• Normal weight in adults is 1,400 - 1,600 grams (Am J Surg Pathol 1987;11:709)
  • Can be divided into 4 lobes: right, left, caudate and quadrate
  • Gallbladder (if present) is located on posterior surface of right lobe
  • Dual blood supply (hepatic artery and portal vein) enters at the hilum / porta hepatis on the inferior aspect
  • Peritoneum covers the superior, anterior and lateral surfaces
  • External surface is smooth and red-brown
  • Cut surface is firm and red-brown, with branches of portal vein, hepatic artery, bile ducts and hepatic vein seen throughout
Gross images

Contributed by Michelle Wilkinson, B.S., P.A. (ASCP)
Red-brown cut surface

Red-brown cut surface

Frozen section description
  • Frozen section may be done to evaluate potential donor livers
    • Assess for large and small droplet steatosis, fibrosis and inflammation
    • Sinusoids may appear prominent and mimic steatosis
    • Submitting tissue sample in saline may introduce water artifact mimicking steatosis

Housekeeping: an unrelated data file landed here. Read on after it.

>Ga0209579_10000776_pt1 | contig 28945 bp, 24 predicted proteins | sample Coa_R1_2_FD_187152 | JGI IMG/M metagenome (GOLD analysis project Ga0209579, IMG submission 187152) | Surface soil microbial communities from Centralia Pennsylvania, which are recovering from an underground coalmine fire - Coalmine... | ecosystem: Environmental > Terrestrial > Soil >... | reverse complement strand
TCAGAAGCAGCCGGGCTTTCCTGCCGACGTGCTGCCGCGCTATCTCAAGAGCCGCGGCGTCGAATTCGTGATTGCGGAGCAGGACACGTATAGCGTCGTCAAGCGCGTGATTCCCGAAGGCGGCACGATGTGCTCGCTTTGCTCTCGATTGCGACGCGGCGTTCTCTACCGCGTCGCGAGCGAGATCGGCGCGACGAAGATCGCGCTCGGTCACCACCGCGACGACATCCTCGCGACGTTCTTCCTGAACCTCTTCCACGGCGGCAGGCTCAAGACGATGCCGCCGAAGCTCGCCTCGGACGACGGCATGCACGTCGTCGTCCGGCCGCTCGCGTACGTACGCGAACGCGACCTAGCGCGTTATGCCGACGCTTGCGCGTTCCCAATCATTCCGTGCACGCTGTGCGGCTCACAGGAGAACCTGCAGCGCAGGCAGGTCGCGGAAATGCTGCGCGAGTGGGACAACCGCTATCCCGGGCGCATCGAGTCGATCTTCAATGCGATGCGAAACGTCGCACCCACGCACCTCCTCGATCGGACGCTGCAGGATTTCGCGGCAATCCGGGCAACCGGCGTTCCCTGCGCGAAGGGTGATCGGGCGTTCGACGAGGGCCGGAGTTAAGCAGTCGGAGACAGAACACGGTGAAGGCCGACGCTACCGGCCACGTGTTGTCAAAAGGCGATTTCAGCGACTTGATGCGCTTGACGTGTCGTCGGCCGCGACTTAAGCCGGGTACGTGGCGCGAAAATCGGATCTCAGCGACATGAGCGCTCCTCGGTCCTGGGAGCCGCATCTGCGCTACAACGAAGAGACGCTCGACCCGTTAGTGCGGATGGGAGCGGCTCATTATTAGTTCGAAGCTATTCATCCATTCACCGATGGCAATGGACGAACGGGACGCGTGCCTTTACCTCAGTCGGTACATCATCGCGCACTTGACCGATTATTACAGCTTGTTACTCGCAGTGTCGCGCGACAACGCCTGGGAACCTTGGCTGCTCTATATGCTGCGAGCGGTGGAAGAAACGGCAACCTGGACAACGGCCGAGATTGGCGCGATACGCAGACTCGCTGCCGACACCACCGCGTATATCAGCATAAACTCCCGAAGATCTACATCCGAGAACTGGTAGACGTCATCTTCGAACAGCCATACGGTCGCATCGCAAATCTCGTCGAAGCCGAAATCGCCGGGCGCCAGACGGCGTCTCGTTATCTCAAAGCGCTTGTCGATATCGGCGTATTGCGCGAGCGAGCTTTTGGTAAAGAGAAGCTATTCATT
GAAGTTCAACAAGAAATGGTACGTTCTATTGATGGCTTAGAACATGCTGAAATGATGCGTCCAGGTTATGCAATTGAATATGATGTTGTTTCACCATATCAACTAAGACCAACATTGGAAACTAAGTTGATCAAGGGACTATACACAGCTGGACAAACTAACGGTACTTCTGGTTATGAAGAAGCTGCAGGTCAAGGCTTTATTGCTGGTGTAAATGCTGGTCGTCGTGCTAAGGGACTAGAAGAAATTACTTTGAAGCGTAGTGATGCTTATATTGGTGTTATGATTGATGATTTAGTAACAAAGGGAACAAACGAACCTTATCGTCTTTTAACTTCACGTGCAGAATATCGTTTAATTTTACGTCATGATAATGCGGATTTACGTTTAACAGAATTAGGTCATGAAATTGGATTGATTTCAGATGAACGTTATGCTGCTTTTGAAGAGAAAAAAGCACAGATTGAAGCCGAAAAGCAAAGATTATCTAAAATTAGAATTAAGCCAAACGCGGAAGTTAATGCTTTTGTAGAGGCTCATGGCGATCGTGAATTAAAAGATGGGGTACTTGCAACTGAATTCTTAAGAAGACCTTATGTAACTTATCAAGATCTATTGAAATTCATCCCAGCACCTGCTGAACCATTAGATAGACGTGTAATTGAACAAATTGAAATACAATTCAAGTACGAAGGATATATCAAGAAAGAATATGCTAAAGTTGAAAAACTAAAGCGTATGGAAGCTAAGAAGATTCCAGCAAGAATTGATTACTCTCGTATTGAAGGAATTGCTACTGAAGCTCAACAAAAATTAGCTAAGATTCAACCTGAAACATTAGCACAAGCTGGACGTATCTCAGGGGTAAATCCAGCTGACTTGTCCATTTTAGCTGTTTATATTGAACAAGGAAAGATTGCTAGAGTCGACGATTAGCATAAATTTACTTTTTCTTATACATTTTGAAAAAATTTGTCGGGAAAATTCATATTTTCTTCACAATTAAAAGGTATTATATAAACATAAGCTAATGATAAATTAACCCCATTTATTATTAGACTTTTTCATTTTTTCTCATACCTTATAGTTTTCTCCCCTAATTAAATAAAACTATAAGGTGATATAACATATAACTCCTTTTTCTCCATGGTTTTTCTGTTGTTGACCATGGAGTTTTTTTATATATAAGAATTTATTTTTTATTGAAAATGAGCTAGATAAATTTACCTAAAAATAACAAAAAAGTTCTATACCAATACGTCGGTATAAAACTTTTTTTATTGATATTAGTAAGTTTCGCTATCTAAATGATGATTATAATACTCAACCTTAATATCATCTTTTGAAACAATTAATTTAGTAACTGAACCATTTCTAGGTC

• Reference: J Clin Med Res 2011;3:191
Frozen section images

Contributed by Kimberley J. Evason, M.D., Ph.D.
Frozen section portal tract

Frozen section portal tract

Frozen section central zone

Frozen section central zone

Microscopic (histologic) description
  • Main liver cell types
    • Hepatocytes
      • Arranged in plates 1 - 2 cells thick
      • Polygonal cells with round, centrally located nuclei and abundant eosinophilic cytoplasm with fine basophilic granules; can be pleomorphic and multinucleated
      • May contain fat vacuoles, glycogen or lipofuscin pigment
    • Cholangiocytes (bile duct epithelial cells)
      • Line bile ductules and bile ducts
      • Cuboidal epithelial cells with round, centrally located nuclei
    • Kupffer cells
      • Located in the sinusoids
      • Mononuclear, phagocytic cells (macrophages) that respond to cell injury
      • Bean shaped nucleus with abundant cytoplasm and star shaped cytoplasmic extensions
    • Stellate cells
      • Located in the space of Disse (not normally seen on H&E)